How to utilize the ADO.NET Entity Data Model with a SQL connection string

c# entity-framework

Question

I'm attempting to utilize the ADO.NET Entity Data Model so that I can quickly switch the database I'm pointing to. Creating a brand-new connection string may be necessary if databases are changed. Various databases are located on various servers. I thus need the capability of passing my ADO.NET Entity Data Model a customized connection string formatted as follows: "server=severaddress;database=database1;User ID=test;Password=test1234;"

Edited: ObjectContext is implemented by my entity class. The default constructor, a connectionString, and an EntityConnection are the three constructors I may employ. I often see issues stating that the overload constructors cannot detect the word "server" in the connectionstring.

I must either be able to set the connection string before usage or instantiate my repository with a unique connection string.

1
5
3/3/2011 7:27:15 PM

Accepted Answer

Entity connection strings are accepted by ObjectContext's constructor. Entity connection strings have three components:

  • Where to find metadata (location of mapping XMLs produced by EDMX file)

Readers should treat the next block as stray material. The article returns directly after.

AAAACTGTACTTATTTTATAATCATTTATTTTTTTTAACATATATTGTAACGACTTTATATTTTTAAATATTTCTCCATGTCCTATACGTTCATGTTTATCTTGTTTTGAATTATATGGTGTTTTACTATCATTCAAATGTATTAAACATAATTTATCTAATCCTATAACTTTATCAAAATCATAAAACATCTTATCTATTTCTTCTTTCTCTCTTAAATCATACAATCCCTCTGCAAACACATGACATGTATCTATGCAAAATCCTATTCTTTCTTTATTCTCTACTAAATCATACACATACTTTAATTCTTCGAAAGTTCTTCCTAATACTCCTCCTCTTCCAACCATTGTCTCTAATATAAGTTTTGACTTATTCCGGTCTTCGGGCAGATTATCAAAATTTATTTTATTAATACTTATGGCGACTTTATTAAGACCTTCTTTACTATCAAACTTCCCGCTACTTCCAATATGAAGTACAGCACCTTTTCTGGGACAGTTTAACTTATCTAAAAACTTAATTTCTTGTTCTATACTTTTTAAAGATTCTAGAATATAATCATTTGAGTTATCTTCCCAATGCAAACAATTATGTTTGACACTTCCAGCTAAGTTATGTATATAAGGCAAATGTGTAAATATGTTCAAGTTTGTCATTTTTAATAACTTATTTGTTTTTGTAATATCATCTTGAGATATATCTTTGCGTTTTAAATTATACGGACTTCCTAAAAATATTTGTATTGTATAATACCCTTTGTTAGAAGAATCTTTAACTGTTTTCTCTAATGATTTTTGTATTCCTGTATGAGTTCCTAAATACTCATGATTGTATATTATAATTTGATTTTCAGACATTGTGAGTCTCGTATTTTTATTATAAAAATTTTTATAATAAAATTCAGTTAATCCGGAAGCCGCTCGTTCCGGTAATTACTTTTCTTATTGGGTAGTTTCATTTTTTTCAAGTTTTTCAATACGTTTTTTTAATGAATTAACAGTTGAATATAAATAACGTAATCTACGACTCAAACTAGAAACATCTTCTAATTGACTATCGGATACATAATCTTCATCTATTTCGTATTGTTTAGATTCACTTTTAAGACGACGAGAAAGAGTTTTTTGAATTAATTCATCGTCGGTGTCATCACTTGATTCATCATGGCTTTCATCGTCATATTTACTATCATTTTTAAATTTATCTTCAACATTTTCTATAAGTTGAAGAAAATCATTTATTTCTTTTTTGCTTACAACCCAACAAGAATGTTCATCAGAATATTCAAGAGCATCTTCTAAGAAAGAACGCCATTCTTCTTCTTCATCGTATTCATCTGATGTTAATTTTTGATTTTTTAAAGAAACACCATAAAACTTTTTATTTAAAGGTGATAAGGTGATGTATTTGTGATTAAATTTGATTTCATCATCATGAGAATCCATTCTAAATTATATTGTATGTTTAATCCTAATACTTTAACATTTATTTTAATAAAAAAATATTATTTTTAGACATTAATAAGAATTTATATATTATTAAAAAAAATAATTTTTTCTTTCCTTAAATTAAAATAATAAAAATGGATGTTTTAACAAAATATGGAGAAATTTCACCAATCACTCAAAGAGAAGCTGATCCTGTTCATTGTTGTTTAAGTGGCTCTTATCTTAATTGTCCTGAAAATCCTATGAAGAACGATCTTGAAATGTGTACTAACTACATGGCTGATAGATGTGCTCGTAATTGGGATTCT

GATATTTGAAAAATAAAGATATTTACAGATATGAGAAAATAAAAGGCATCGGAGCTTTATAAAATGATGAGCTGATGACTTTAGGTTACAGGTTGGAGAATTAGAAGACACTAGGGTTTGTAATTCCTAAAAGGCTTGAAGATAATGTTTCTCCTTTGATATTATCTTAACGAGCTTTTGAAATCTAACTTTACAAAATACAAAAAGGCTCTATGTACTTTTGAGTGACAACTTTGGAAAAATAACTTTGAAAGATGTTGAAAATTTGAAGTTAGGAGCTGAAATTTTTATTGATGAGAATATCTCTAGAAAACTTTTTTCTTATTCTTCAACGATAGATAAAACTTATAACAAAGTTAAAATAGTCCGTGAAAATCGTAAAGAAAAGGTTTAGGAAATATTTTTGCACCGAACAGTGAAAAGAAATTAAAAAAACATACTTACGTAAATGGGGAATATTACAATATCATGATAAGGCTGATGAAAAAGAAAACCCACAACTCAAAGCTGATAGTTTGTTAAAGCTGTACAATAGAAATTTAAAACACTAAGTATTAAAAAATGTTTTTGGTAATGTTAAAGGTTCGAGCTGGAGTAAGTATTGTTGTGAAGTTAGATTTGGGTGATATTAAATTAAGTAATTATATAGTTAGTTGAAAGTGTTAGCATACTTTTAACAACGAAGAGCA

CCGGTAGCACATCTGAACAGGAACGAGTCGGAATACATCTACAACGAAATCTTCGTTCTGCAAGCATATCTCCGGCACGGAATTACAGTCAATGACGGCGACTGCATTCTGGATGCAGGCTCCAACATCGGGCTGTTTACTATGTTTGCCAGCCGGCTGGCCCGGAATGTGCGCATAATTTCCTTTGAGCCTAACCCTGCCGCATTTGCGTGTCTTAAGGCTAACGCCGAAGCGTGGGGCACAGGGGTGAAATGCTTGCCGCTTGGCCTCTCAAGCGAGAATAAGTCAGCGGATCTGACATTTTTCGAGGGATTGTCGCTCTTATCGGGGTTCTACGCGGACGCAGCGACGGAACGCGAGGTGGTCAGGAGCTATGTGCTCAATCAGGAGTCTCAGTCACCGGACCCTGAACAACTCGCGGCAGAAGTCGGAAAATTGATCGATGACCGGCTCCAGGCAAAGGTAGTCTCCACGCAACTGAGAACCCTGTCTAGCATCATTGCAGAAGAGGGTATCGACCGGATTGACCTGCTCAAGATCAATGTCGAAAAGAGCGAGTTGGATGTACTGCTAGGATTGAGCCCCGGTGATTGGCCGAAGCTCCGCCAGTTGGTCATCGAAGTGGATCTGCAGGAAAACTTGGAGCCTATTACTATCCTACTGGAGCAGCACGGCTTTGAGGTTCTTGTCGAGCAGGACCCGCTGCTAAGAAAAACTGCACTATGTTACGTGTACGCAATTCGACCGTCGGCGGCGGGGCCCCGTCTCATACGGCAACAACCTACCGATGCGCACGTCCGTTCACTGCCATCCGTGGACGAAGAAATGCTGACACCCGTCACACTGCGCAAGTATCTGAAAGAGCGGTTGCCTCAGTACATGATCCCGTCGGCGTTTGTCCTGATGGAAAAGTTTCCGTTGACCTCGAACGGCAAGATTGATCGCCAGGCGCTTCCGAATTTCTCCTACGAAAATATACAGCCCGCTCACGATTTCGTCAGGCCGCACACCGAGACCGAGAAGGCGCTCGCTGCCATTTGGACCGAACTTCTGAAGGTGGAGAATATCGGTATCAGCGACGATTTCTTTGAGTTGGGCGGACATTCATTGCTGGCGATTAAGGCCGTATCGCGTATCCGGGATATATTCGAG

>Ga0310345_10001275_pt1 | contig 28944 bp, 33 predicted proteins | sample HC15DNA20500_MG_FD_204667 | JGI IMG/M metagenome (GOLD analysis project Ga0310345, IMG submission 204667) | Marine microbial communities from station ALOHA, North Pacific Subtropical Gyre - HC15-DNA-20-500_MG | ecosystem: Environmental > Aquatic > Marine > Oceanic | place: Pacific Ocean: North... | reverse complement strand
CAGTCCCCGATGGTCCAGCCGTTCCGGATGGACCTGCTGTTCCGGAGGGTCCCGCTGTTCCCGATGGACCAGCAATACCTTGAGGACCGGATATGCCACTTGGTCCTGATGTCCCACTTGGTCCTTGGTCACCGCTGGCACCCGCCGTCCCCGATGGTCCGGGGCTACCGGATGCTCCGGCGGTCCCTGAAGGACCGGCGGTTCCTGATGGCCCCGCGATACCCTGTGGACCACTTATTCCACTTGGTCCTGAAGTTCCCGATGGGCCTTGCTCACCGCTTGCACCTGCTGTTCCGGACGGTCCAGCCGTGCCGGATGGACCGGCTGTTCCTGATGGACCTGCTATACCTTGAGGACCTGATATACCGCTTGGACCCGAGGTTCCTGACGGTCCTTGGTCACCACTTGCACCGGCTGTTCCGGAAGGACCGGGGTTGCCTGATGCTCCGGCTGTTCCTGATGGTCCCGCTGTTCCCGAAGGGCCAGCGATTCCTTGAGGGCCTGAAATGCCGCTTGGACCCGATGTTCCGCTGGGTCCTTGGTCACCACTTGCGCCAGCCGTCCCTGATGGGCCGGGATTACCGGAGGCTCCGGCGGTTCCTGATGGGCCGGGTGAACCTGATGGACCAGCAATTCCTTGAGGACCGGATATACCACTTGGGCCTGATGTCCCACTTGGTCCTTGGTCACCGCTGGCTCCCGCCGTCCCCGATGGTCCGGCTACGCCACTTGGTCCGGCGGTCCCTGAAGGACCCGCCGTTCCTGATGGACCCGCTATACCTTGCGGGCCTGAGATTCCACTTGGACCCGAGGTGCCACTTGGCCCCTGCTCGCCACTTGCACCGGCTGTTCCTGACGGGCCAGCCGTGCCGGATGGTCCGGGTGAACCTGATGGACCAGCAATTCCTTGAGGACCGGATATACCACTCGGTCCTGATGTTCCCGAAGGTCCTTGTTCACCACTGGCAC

• Data archiving service
  • String of data storage connections (that is what you want to provide)

You may accomplish your goals in a number of ways. In most cases, you need to combine two connection string components:

string format = "metadata=res://*/Model.csdl|res://*/Model.ssdl|res://*/Model.msl;provider=System.Data.SqlClient;provider connection string=\"{0}\"";
string connectionString = "server=severaddress;database=database1;UserID=test;Password=test1234;"

var context = ModelContext(String.Format(format, connectionString));

The format specifies where the Model.edmx metadata that is used in the assembly and SQL provider as resources may be found. Your connection string is the second component.

Keep in mind that this will only function if all of your databases use the same provider and have the same schema.

7
3/3/2011 8:10:23 PM

Popular Answer

Simply send the connection string into one of the overloaded constructors of the automatically formed DbContext derived class—I've done this previously.



Related Questions





Related

Licensed under: CC-BY-SA with attribution
Not affiliated with Stack Overflow
Licensed under: CC-BY-SA with attribution
Not affiliated with Stack Overflow